MATTHEWS: And why? How can they get – why – what is the motivation of
these judges not to render expeditious decisions, so they can be useful to
Why do they think they can wait, what, eight months for the McGahn
decision? It`s like they think they`re on a death row situation, where
they have got to exhaust every potential appeal. Is that what`s going on
VANCE: You know, I think it`s easy to cast blame here, but most of the
blame just belongs with the process.
We have rules involved in litigating that, for instance, give parties 30
days to respond, and then another 30 days. And the courts, for whatever
reason, have typically complied with those rules. We have seen some
But, as you point out, Chris, there are processes, for instance, in capital
cases, in death penalty cases, where courts render decisions very quickly.
Everybody saw this coming. These matters could have been briefed more
quickly. The Supreme Court could have, in essence,sent the message that it
wanted them sped on the way.
VANCE: And, in essence, what we`re seeing is this death by 1,000 cuts with
MATTHEWS: And that`s why I think the president`s defenders are saying,
let`s wait for the courts, because that means death of this whole
Thank you so much, Robert Costa, Nadeam Elshami, Joyce Vance. Thank you so
much, Geoff Bennett, of course, and historian Jon Meacham.
Coming up, much more on tonight`s impeachment debate in the House Judiciary
Plus, the DOJ`s inspector general presents his report on the origins of the
Mueller probe to Congress.
Senator Richard Blumenthal is going to join us next. He`s coming here in a
You`re watching HARDBALL.
MATTHEWS: Welcome back to HARDBALL.
Last night, during his rally in Hershey, Pennsylvania, President Trump used
the Justice Department inspector general`s report to slam the investigation
into his 2016 campaign and to denounce some of the men and women who serve
in the FBI. And he calls FBI employees or officers scum. That`s his word.
(BEGIN VIDEO CLIP)
DONALD TRUMP, PRESIDENT OF THE UNITED STATES: The FBI also sent multiple
undercover human spies to surveil and record people associated with our
Look how they have hurt people. They have destroyed the lives of people
that were great people, that are still great people. Their lives have been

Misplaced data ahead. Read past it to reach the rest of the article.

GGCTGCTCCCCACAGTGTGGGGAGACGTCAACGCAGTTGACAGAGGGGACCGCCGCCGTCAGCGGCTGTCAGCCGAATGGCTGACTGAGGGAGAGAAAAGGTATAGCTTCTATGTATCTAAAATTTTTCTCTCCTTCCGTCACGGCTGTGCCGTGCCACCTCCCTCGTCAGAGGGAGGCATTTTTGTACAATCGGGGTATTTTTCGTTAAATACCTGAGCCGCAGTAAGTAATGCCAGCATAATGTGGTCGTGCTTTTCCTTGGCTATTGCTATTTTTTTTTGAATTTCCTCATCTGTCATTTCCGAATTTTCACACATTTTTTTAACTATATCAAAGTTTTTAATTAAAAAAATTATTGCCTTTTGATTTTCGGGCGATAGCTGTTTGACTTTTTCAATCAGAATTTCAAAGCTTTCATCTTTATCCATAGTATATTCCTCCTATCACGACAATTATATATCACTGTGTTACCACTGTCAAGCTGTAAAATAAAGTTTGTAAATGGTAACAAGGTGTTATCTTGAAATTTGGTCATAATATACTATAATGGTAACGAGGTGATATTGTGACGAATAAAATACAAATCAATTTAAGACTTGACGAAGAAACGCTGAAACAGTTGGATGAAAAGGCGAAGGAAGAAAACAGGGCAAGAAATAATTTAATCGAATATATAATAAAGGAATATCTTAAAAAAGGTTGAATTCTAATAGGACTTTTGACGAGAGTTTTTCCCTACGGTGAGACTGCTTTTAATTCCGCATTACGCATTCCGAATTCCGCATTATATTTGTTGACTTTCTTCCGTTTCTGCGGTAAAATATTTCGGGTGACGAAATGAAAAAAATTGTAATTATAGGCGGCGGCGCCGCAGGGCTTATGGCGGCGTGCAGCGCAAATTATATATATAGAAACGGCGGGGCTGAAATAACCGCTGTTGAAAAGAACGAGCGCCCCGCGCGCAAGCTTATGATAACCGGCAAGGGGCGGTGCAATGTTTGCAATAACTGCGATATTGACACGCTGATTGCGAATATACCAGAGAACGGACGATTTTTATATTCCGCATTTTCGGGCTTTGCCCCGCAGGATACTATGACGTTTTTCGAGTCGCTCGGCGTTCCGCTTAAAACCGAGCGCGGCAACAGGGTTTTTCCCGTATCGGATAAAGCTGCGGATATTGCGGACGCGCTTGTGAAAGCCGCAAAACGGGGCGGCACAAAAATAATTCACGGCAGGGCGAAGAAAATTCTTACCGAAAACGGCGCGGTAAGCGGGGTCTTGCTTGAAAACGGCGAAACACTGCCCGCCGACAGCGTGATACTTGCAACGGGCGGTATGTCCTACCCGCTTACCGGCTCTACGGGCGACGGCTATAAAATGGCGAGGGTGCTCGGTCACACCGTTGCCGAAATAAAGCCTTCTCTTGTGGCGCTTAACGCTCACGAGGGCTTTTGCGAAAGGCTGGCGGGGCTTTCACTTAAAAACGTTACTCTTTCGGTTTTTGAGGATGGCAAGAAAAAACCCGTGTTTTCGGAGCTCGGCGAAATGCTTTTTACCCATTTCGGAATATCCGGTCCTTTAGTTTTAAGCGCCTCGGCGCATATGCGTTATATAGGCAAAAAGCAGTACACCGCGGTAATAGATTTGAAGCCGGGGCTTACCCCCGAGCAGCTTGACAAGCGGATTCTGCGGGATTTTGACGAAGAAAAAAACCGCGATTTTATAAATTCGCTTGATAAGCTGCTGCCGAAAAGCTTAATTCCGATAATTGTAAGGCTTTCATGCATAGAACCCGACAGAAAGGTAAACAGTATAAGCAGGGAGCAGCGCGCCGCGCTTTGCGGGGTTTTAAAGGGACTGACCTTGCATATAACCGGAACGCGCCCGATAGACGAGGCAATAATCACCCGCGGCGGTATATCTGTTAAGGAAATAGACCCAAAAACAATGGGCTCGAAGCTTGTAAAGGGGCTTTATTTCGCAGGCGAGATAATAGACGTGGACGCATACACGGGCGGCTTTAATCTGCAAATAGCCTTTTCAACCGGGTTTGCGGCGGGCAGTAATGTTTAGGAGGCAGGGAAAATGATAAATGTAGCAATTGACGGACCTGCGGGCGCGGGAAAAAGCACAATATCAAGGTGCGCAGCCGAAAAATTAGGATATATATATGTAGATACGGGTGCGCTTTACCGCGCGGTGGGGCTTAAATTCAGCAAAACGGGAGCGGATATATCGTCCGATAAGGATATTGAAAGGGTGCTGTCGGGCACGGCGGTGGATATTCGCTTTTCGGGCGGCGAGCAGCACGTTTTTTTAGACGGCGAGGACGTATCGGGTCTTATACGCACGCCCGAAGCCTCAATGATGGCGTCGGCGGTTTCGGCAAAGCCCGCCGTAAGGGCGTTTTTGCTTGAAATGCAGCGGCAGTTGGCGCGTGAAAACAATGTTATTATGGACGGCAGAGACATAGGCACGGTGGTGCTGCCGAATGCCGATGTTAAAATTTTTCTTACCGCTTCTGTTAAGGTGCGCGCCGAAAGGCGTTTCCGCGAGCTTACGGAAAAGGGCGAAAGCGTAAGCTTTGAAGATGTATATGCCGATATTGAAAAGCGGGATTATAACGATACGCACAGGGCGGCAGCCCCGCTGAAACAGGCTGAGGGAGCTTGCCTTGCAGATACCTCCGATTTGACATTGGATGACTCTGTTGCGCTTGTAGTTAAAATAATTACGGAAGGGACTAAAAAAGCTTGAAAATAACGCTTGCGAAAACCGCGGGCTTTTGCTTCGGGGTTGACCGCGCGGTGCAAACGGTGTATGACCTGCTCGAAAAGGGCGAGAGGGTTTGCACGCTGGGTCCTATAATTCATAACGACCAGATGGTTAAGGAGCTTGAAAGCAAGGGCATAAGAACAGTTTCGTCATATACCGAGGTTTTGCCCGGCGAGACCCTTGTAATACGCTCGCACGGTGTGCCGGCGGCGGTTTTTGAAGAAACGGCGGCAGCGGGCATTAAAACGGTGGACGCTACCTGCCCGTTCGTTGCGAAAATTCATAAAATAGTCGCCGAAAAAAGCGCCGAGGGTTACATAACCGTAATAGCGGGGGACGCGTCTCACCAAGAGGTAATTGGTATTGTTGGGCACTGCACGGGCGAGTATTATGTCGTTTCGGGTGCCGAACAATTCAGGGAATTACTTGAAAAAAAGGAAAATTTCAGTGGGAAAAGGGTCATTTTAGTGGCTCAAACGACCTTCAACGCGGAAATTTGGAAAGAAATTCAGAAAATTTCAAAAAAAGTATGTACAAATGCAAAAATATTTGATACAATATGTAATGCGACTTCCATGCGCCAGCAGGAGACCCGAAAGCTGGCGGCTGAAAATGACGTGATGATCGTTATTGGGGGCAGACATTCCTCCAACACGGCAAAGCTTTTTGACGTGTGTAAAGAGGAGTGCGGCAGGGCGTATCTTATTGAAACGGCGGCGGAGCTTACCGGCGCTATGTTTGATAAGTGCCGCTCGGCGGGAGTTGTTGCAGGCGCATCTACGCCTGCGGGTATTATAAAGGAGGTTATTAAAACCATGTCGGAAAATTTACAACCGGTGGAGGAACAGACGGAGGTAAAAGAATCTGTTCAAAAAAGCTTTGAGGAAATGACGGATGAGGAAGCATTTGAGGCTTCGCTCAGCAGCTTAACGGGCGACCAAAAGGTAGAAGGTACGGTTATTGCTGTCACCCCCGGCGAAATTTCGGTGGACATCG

destroyed by scum, OK, by scum.
(END VIDEO CLIP)
MATTHEWS: Well, that crowd wasn`t reacting to that. And good for them.
Inspector General Michael Horowitz, who appeared before the Senate
Judiciary Committee today, was asked if any of that was true.
Here`s what he said.
(BEGIN VIDEO CLIP)
SEN. RICHARD BLUMENTHAL (D-CT): Well, is there any evidence that you found
that the FBI tried to overthrow the presidency?
MICHAEL HOROWITZ, JUSTICE DEPARTMENT INSPECTOR GENERAL: No.
BLUMENTHAL: Did you find any evidence that the FBI tapped the phones at
BLUMENTHAL: Did you find evidence that the FBI put spies in the Trump
HOROWITZ: No, we did not find evidence that the FBI sought to place
confidential human sources inside the campaign.
(END VIDEO CLIP)
MATTHEWS: For more, I`m joined by Senator Richard Blumenthal, Democrat
You just saw him, by the way, of course, in that hearing.
And I`m joined also by Cynthia Schnedar, former deputy inspector general at
the Justice Department himself.
Thank you. You`re a good witness to have tonight.
Senator, the president – I know you have to be particular in talking to
people like Mr. Horowitz who`s a good public servant, but this president`s
trashing of every American institution is just his pattern now. They`re
all scum, including Republicans who don`t like him.
SEN. RICHARD BLUMENTHAL (D-CT): That`s absolutely right, Chris. And I
specifically asked Mr. Horowitz, do you agree with the characterization of
our courageous and dedicated FBI as scum, and he said no.
But the point here is that the president has disparaged and demeaned law
enforcement generally. And he is absolutely wrong when he says that it`s
destroyed lives. In fact, three of the four people who were involved in
the investigation have been convicted.
MATTHEWS: Wow. Let me go to Cynthia on this because the question – I